Friday, July 31, 2009

Thai Cooking School: Pad Thai

The first of the three dishes that my friend Mary and I made after taking our cooking class was Pad Thai. This recipe stumped us at first, as the proportions looked wacky and we weren't sure how many people it was supposed to serve, so we made a few adjustments to serve our party of 8.

Pad Thai

The flavor was perfection, but the texture left a little something to be desired since we didn't soak the noodles long enough (we did 30 minutes, recommended by our teacher). Next time I make this, I'll try adding 10 minutes at a time until it comes out right. Anyone have any advice for how long to soak the noodles? We're on the right track with this dish, just needs a bit of fine-tuning.

Pad Thai

Pad Thai
Adapted from Niddy
Printable Recipe

8-10 medium shrimp, peeled, deveined, and tails removed
8 oz medium rice noodles, soaked in room temperature water for ~40 minutes
1/2 cup firm white tofu, cubed
1 cup bean sprouts
1/4 cup sliced chinese chives or green onion
1/4 cup ground peanuts
1 tbsp sweet pickled radish
1 large (or 2 small) garlic cloves, minced
1 tsp minced shallot
1 egg
4 tbsp tamarind paste
1 1/2 tbsp sugar
3 tbsp fish sauce
about 3/4 c vegetable oil, divided
1 cup water
2 limes, cut into wedges for garnish

1. Heat a few tbsp of the oil in a pan or a wok. Fry prepared tofu until all sides are golden brown. Place on paper towel to absorb oil. Set aside. Mix together tamarind paste, sugar, and fish sauce, set aside.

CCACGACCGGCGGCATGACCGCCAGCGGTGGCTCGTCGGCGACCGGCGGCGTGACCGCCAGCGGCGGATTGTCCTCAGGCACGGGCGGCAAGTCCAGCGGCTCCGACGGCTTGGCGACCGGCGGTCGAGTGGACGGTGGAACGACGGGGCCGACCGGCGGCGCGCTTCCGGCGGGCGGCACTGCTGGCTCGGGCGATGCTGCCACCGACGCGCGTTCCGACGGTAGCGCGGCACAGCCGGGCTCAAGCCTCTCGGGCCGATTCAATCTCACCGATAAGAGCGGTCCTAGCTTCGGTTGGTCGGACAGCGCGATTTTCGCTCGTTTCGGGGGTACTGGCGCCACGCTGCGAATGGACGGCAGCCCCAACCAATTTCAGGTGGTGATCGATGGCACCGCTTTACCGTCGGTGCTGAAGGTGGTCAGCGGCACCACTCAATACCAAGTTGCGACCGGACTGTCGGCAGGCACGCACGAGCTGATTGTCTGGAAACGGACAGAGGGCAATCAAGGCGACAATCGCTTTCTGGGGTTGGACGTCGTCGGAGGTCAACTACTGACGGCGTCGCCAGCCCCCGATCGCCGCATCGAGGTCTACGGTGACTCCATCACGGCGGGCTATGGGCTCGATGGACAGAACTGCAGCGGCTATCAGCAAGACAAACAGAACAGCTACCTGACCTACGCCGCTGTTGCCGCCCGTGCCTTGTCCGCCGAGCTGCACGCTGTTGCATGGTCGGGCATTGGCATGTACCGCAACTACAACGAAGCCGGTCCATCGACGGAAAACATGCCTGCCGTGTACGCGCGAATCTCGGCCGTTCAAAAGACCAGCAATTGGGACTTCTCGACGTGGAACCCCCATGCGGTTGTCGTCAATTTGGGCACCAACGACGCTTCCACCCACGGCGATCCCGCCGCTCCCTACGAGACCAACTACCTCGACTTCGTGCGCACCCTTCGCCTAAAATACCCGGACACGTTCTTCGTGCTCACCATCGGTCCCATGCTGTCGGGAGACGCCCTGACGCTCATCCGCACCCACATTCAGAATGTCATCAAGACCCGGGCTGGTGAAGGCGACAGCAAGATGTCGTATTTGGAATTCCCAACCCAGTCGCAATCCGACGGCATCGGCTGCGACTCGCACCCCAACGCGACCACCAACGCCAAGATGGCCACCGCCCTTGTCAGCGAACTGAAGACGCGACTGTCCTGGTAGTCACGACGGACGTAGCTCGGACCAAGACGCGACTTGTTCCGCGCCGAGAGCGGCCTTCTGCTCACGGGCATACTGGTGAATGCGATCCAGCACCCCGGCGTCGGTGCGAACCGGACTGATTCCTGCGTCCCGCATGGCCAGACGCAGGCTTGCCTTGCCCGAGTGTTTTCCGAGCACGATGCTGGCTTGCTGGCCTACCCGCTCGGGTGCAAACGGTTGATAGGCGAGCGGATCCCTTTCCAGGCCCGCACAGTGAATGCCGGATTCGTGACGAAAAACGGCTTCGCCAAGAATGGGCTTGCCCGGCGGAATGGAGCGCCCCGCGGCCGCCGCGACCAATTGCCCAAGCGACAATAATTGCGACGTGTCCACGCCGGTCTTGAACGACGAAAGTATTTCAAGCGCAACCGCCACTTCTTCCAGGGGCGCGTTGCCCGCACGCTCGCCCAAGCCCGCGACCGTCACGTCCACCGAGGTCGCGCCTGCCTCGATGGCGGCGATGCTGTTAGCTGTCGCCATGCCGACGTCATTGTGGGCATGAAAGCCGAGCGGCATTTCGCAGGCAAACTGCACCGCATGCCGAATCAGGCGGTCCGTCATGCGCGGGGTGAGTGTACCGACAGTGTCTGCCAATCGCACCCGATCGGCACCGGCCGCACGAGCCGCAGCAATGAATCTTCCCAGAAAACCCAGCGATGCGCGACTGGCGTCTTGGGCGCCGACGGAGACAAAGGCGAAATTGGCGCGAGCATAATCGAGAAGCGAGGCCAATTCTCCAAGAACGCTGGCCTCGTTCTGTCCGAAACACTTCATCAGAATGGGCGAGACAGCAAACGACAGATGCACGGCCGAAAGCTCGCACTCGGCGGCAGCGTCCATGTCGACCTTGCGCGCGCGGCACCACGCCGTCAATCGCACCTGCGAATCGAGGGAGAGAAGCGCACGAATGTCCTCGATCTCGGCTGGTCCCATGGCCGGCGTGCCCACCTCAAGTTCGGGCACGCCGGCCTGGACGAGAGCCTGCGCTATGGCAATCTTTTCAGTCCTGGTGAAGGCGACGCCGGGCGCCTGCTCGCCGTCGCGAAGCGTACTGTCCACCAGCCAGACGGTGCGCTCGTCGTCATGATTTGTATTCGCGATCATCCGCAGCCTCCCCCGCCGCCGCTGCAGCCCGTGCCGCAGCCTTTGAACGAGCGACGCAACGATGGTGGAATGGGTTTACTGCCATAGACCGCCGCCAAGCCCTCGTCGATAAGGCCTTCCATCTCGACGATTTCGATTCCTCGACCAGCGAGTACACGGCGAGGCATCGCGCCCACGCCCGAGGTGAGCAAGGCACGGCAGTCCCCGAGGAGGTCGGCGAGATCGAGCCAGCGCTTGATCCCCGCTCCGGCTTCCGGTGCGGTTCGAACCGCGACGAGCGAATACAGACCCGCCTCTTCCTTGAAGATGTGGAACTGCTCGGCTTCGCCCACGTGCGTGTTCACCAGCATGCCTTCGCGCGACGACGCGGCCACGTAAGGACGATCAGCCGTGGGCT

2. Heat a few more tablespoons of vegetable oil in a pan or a wok. On medium-high heat, add minced garlic, shallots and pickled radishes in the pan. Stir fry until fragrant. Take care not to burn.

3. Add shrimp and deep-fried tofu. Mix and stir until shrimp is cooked. Once shrimp is cooked, push all to the side of the pan to create room for noodles.

4. Add another tablespoon of vegetable oil into the space in the pan and then add noodles, and tamarind paste mixture. Quickly stir and mix them well. When stirring the noodles, try to spread them out. If the noodles look too dry, dip your fingers into the 1 c. of water and sprinkle the water on the noodles. Sprinkle water on the noodles as needed. You likely won't use all of the water.

5. Once the noodles are soft and cooked, mix them with the other ingredients that are on the side of the pan. Once again push the mixed noodles to the side of the pan to create room for an egg.

6. Crack the egg into the space and scramble it with a spatula or a cooking spoon. Push the mixed noodles on top of the egg. Add the chives or green onion and 1/2 cup of bean sprouts. Mix well and turn off heat.

7. Divide onto plates. Garnish with remaining bean sprouts, ground peanuts, and lime.


Delicious Dishings said...

I love pad Thai, but I've always been hesitant about making it at home since it has such a long ingredient list. One of these days, I'm just going to have to jump in and do it. Thanks for all of the tips and the recipe!

Sarah said...

Perfect! Our cooking group's theme this month is Thai. I will try this out!

Mary Camu said...

The Thai dishes were awesome!!! I can't wait to make Pad Thai again and soak the noodles longer. It was so good!!!

Lara @ GoodCookDoris said...

Yummy! This looks great. Wish I lived closer to you =)

Claudia said...

I love Pad Thai, and just watched an awesome video on how to prepare, which answers the noodle question nicely. The site is:

Anonymous said...

I watched an episode of Throwdown with Bobby Flay where they were competing over Pad Thai. I can't remember which of the two chefs said this, but they made a point that you need to soak your noodles in very cold water for 60 minutes. I did this last time I made Pad Thai and they turned out great. Your dish looks amazing!

gaga said...

I have the opposite problem, my noodles are always too soggy. It looks like you did a great job!

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